Red, White and Pentecost

Last weekend I went home to play with my babies and I went to my brother’s church b/c he had coordinated the music. The boy did a damned fine job – I think he’s gonna make it πŸ˜‰ It was Memorial Day and their church, handled it half ok. The pastor got up and acknowledged that it was a day of honoring those who’ve died for our country and talked about how his family lost several people around Memorial Day so it was a way for them to remember them as well. Basically he acknowledged it, but talked about the importance of remembering everyone we’ve lost that we’ve loved. Not bad. Of course, there was no mention of Pentecost, b/c it’s an Evangelical non-denominational church – which is why he handled it half ok.

Then, we went to my parents’ church. It was, in a word, horrifying. I am usually not offended at their church at all. It’s a white, suburban, middle class mega church but it’s pretty decent most of the time. They have the occasional gaffe, but otherwise, ok. I happened to be there on the day of what I consider a gaffe. I attribute it to more of a theological thoughtlessness than anything else. They’re good people who mean very well. Here’s how it went:

We began our service with a medley (MEDLEY) of patriotic songs. Such a peeve of mine, the patriotic songs in church. Not the patriotic songs – I’m fine with them – just not in a worship service. I think that’s inappropriate. Then we had a very weak segue between the patriotic songs to actual church worship songs with a correlation b/t our freedom as Americans and the freedom Christ purchased for us on the cross. ACK! The worst was the song was “That’s Why We Praise Him,” we were basically praising God for being Americans. It was nationalistic and creepy. I did not participate.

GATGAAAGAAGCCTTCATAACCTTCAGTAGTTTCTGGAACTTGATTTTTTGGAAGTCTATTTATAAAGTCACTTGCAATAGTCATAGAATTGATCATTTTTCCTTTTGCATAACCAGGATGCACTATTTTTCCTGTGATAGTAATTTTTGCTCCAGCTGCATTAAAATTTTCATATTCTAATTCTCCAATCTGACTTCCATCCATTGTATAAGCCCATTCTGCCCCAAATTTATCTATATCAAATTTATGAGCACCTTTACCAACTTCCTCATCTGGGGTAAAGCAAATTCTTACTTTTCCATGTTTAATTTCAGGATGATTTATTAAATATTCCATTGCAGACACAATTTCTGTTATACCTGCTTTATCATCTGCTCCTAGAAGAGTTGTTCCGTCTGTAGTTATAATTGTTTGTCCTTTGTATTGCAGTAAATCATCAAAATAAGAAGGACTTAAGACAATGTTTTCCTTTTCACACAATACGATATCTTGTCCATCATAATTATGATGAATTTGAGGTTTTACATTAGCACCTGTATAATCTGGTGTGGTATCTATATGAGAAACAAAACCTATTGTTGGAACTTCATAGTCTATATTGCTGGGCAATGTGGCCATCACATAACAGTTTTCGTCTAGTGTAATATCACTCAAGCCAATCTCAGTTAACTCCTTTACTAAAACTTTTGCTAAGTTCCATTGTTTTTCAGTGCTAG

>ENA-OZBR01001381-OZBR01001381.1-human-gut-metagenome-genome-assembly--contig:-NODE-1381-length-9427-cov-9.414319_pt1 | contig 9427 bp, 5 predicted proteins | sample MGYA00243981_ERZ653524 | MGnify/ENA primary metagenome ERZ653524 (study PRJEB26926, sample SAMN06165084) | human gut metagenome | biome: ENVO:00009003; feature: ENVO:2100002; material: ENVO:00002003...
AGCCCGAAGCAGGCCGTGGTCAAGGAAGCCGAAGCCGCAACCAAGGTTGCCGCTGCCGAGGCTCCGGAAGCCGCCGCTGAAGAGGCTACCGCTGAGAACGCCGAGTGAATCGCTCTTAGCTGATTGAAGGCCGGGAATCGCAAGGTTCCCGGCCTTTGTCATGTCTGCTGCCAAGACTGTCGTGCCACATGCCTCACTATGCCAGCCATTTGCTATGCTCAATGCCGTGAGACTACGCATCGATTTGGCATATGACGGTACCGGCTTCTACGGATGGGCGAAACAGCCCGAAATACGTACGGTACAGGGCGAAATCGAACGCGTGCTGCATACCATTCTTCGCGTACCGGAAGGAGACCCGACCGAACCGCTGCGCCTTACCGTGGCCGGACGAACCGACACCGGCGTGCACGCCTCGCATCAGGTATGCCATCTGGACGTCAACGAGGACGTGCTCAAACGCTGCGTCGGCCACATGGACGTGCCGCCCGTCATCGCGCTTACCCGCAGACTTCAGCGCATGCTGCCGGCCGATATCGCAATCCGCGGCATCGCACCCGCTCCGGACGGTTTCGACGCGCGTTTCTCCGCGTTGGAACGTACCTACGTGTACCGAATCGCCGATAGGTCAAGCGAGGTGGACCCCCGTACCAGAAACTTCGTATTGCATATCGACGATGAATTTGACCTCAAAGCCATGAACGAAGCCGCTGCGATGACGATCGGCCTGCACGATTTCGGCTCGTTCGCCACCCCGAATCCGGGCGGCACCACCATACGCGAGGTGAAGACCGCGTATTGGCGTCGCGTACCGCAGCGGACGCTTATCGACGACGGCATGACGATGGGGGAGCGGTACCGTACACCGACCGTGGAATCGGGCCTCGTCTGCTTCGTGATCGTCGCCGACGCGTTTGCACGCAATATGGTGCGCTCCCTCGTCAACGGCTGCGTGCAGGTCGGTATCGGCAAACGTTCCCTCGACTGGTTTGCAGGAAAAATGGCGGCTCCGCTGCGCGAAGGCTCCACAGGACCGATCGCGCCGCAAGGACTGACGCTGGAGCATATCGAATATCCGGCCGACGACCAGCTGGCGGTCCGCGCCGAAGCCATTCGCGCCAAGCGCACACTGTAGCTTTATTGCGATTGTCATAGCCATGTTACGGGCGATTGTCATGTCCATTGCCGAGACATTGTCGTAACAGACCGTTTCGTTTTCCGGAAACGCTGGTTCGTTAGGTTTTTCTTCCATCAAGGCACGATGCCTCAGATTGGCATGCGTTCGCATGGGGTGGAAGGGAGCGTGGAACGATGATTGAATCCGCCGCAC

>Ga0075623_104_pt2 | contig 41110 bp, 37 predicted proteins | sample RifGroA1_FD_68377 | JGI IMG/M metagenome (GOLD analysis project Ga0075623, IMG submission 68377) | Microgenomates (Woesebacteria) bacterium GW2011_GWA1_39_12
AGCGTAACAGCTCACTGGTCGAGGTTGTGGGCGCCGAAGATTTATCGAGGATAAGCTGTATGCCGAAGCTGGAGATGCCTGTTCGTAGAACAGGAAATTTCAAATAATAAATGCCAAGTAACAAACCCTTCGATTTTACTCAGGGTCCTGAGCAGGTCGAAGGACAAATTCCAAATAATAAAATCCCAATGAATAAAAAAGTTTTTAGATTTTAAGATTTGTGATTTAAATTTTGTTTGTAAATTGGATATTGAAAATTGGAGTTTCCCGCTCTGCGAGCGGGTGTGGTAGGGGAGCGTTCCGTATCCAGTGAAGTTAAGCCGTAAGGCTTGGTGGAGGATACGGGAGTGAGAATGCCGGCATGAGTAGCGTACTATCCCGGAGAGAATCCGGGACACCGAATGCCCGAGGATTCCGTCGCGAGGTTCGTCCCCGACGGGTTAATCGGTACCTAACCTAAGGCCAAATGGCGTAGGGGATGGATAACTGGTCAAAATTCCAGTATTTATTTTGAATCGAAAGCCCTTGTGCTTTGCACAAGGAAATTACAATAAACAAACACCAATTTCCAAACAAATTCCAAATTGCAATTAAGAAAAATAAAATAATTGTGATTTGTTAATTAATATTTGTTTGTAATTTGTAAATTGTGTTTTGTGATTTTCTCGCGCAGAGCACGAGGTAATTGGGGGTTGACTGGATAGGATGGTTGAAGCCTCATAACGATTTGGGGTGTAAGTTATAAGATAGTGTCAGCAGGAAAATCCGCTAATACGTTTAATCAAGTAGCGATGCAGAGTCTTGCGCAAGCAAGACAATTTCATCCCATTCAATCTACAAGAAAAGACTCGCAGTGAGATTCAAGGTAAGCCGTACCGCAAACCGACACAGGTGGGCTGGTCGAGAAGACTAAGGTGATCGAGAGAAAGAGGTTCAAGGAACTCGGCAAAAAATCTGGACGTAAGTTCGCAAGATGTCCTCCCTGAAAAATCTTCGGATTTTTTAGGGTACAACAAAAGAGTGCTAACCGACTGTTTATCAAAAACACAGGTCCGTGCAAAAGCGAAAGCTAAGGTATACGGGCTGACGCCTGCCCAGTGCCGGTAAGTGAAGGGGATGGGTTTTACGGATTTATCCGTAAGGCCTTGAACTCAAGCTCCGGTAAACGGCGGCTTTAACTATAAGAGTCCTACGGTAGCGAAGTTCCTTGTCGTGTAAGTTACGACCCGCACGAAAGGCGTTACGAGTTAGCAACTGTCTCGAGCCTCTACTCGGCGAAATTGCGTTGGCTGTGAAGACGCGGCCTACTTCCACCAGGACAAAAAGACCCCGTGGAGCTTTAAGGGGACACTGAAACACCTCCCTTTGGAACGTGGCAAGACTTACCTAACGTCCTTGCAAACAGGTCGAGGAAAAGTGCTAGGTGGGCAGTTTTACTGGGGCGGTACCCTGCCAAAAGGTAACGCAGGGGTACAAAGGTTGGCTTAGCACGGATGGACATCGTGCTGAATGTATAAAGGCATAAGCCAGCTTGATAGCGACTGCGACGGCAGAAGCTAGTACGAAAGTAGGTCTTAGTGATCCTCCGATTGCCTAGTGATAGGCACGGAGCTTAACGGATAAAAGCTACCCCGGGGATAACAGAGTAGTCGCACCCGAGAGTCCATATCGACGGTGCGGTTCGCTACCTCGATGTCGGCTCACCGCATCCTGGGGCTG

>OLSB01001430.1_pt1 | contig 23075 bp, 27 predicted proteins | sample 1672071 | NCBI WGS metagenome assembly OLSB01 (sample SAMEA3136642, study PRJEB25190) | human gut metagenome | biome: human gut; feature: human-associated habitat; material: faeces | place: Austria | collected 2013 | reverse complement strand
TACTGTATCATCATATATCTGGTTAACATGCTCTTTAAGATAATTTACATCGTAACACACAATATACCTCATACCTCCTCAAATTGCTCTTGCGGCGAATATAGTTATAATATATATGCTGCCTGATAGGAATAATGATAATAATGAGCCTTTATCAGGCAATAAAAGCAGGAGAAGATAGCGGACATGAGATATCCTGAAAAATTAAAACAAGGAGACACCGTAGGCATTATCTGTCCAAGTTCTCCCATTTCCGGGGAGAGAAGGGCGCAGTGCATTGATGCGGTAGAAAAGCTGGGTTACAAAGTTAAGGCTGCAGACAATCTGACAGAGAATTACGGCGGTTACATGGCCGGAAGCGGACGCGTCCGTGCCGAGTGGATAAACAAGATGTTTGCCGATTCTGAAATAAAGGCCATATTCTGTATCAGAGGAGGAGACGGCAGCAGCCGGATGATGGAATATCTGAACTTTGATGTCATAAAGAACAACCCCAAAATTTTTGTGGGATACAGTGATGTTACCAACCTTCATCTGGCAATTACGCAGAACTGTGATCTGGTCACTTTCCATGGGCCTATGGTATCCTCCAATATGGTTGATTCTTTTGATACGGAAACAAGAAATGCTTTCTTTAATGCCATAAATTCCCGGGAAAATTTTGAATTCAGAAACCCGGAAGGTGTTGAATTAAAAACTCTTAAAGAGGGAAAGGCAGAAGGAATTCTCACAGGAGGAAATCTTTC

Here’s why I’m so opposed. It was Pentecost. PENTECOST. Traditionally when we celebrate the beginning of the church. We were in church. Do you see where I’m going with this? It seemed like such a great opportunity to not only be grateful for those who have sacrificed for us in this country, but to focus on the fact that scripture tells us that we’re not citizens of this world, but merely travelers and Pentecost was the beginning of the community that gives us our real identity. To draw a correlation between the freedom Christ brings and the freedoms we have in this country is no different than those in Jesus’ time who wanted him to be a political Messiah. Jesus constantly stressed that the kingdom of God is in people’s hearts. It also seemed like such a missed opportunity to show how God speaks to people in ways that they can hear the best and it’s a lesson to us not to have a prepared script when we speak to people about Jesus, but to speak to them in their own “language.”

At my brother’s church, they’d let the youth guy preach, which is rarely a good idea, so I started reading Malachi, and I thought a lot about it later as I sat amongst people who were equating their faith with their patriotism. Malachi details the reasons that God is disappointed in Israel’s performance as a nation and it gives a pretty detailed list of what God is looking for in God’s people.

God was unhappy with Israel because:
1. The priests were corrupt
2. The sacrifices offered were sub-standard
3. Divorce was rampant
4. They were robbing God by withholding their tithes from the community storehouses where everyone got their food
5. They were withholding justice from the poor, the laborers and the foreigners among them

Sound familiar?

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